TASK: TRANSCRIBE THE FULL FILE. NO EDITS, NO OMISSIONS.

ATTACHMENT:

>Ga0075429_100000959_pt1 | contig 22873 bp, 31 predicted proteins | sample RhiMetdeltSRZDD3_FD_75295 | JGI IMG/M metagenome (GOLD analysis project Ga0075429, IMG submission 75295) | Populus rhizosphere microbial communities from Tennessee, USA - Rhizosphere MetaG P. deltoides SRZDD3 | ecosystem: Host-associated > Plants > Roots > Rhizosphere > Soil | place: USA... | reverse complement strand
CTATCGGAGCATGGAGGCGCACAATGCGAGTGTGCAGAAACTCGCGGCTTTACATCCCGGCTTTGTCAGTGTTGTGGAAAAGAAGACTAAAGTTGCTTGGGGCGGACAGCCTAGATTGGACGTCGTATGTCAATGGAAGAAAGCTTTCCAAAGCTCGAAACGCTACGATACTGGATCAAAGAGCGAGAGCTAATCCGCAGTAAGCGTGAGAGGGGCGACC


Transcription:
>Ga0075429_100000959_pt1 | contig 22873 bp, 31 predicted proteins | sample RhiMetdeltSRZDD3_FD_75295 | JGI IMG/M metagenome (GOLD analysis project Ga0075429, IMG submission 75295) | Populus rhizosphere microbial communities from Tennessee, USA - Rhizosphere MetaG P. deltoides SRZDD3 | ecosystem: Host-associated > Plants > Roots > Rhizosphere > Soil | place: USA... | reverse complement strand
CTATCGGAGCATGGAGGCGCACAATGCGAGTGTGCAGAAACTCGCGGCTTTACATCCCGGCTTTGTCAGTGTTGTGGAAAAGAAGACTAAAGTTGCTTGGGGCGGACAGCCTAGATTGGACGTCGTATGTCAATGGAAGAAAGCTTTCCAAAGCTCGAAACGCTACGATACTGGATCAAAGAGCGAGAGCTAATCCGCAGTAAGCGTGAGAGGGGCGACC